Tacuba 28, Col. Centro Historico, Deleg, Cuauhtémoc, 06010 Ciudad de México, CDMX
55 5521 2048
The historic center of Mexico City has so many places to visit and things to see that a day’s worth of activities at this location involves a good amount of walking, and at times, just being able to enjoy a good sit and replenish your energies (for more walking and sightseeing) is what you’re hoping is next on the schedule. And as much as the food stalls selling yummy street food around these parts is always enticing, many times a more relaxed and laid-back meal in a more formal setting is certainly appreciated. There’s one such place in downtown Mexico City, where one can enjoy a meal that includes typical Mexican dishes and appreciate some history while you’re at it, this is the Café de Tacuba and the restaurant is more than 100 years old. It’s a popular destination for tourists as its typical Mexican food is accompanied by friendly service, a nice busy atmosphere to watch while you eat, the waitresses dressed in their clean white garments (with big white bows sticking in their hair), and of course, the beauty of the place with its colorful frescos decorating the walls.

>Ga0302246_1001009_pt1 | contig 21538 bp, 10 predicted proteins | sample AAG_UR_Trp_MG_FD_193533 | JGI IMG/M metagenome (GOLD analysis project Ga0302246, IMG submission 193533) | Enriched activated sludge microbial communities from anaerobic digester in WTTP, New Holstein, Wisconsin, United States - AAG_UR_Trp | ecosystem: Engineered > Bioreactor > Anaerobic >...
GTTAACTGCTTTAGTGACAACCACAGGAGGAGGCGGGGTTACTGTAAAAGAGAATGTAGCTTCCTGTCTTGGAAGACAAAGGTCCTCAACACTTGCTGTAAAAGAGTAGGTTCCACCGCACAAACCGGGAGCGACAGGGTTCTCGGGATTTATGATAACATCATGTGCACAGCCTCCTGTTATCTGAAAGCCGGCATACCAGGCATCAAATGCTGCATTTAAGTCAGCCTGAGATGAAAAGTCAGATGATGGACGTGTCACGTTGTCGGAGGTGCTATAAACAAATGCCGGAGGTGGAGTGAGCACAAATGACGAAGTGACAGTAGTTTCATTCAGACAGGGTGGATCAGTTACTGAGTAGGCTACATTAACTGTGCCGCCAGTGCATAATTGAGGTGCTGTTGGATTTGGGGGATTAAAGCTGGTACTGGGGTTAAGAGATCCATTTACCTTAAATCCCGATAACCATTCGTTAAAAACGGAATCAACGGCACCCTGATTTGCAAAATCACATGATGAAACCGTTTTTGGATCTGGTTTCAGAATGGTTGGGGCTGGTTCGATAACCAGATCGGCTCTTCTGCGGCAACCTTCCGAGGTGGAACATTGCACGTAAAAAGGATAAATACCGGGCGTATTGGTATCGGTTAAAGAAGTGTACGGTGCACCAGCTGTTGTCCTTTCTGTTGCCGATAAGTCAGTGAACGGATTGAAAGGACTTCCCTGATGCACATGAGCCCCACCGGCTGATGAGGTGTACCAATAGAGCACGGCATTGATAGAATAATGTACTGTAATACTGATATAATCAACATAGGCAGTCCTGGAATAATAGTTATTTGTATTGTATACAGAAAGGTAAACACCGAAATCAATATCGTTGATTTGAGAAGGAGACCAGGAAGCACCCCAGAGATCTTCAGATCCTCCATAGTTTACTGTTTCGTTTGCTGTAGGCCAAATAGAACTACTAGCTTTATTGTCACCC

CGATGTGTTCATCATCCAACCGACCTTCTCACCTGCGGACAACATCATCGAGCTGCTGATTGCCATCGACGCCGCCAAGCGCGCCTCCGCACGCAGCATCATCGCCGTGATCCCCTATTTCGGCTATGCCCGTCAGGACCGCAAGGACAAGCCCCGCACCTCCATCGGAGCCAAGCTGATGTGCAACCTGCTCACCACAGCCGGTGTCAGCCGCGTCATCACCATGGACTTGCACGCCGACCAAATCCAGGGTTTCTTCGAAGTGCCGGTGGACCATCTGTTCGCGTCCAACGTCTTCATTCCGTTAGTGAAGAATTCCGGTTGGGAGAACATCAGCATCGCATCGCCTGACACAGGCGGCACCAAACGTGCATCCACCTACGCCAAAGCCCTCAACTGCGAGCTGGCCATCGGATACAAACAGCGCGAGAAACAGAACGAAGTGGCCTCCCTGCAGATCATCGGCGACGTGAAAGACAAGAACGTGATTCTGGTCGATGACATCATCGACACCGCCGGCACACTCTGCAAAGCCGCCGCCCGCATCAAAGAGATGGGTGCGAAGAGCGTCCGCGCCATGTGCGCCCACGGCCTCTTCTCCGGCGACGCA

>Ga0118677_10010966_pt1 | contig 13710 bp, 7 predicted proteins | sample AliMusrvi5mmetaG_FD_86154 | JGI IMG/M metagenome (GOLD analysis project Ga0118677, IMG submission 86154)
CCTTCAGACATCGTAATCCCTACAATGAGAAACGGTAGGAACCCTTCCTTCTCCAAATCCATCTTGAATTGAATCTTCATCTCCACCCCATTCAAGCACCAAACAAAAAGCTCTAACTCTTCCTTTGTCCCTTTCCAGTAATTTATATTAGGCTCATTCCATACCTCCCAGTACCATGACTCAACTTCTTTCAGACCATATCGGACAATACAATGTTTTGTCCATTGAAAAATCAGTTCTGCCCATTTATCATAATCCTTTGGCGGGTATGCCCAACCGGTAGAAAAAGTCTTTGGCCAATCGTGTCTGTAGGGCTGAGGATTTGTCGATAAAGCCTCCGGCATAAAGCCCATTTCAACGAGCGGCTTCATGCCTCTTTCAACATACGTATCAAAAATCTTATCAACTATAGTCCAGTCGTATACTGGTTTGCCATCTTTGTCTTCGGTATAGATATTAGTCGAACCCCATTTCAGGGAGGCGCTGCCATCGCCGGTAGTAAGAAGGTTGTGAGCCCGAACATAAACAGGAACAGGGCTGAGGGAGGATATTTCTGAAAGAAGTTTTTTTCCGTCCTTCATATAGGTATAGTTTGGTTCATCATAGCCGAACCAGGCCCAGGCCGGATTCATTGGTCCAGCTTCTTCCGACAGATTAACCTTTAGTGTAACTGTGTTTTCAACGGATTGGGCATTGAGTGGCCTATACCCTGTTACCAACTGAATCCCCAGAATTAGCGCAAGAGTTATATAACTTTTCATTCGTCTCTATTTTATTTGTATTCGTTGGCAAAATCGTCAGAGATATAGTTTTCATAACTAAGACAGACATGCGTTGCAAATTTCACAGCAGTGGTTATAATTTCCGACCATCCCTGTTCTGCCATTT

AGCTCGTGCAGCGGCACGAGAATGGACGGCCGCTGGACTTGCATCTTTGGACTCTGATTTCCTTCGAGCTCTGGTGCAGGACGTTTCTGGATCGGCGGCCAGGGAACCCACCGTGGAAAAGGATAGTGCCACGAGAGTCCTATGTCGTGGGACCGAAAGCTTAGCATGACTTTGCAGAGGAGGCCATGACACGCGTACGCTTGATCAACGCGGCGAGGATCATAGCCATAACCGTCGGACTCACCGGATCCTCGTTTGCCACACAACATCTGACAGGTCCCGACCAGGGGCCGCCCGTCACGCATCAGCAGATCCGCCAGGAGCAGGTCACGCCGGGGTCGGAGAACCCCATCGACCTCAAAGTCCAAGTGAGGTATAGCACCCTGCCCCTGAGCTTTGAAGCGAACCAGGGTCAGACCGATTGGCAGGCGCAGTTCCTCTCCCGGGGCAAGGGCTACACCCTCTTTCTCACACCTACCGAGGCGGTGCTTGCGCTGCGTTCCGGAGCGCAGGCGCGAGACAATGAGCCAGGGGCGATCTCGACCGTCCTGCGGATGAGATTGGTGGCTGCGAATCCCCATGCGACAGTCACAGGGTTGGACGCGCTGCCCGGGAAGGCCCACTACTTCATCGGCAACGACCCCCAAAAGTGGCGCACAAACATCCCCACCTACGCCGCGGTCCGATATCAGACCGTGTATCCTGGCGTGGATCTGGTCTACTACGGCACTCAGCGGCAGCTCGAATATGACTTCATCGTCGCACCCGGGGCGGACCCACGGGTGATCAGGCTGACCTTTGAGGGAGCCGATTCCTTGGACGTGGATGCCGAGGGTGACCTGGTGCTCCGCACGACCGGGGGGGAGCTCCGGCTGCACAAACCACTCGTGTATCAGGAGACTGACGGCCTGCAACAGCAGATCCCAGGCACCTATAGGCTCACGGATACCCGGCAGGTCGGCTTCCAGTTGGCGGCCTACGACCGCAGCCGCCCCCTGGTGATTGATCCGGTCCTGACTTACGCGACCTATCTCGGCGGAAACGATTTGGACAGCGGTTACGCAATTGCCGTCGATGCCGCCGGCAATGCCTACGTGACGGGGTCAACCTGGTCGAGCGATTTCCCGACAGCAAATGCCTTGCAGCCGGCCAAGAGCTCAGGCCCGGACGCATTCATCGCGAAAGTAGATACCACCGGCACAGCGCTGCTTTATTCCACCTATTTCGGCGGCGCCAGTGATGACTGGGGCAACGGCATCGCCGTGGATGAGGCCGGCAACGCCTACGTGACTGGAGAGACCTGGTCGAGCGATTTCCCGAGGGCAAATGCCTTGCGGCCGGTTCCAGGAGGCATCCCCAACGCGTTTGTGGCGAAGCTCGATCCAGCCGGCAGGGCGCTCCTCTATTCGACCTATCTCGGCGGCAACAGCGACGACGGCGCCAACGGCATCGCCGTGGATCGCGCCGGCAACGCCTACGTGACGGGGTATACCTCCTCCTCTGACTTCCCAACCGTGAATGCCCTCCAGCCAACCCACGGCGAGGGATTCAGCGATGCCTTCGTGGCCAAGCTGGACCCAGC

The restaurant was opened in 1912 by Dionisio Mollinedo, who wanted to showcase a menu that blended the cuisine from the colonial period with that of the indigenous pre-Columbine era, which relies heavily on maiz (“corn”). Mollinedo’s great-grandson, Juan Pablo Ballesteros, nowadays runs the place. Some call the restaurant a portal to another era, brass chandeliers hang from the ceiling, there’s colonial artwork on every wall, and Talavera tiles decorate the stairs, hallways, and dining room. The food still takes 20 to 30 minutes to arrive because they’re using the same old recipes, which haven’t changed at all in 50 or 60 years. The restaurant is located on Tacuba street, which is said to have been the first road built in the city, on the corner of Ignacio Allende street, literally a few steps away from Metro station “Allende”, and a couple of blocks east from the Palacio de Bellas Artes. You can eat a full meal for around $300 pesos.
The Café de Tacuba provides its loyal patrons with a familiarity that’s sometimes missing in today’s fast-changing world, the menu has remained the same for decades, and rarely do they consider adding a new dish (if they do, it’s usually for a limited time); this consistency has kept the restaurant as part of Mexico City’s popular culture (there’s even a popular rock band named after it), and it remains an important reference for tourists of what typical Mexico City food tastes like.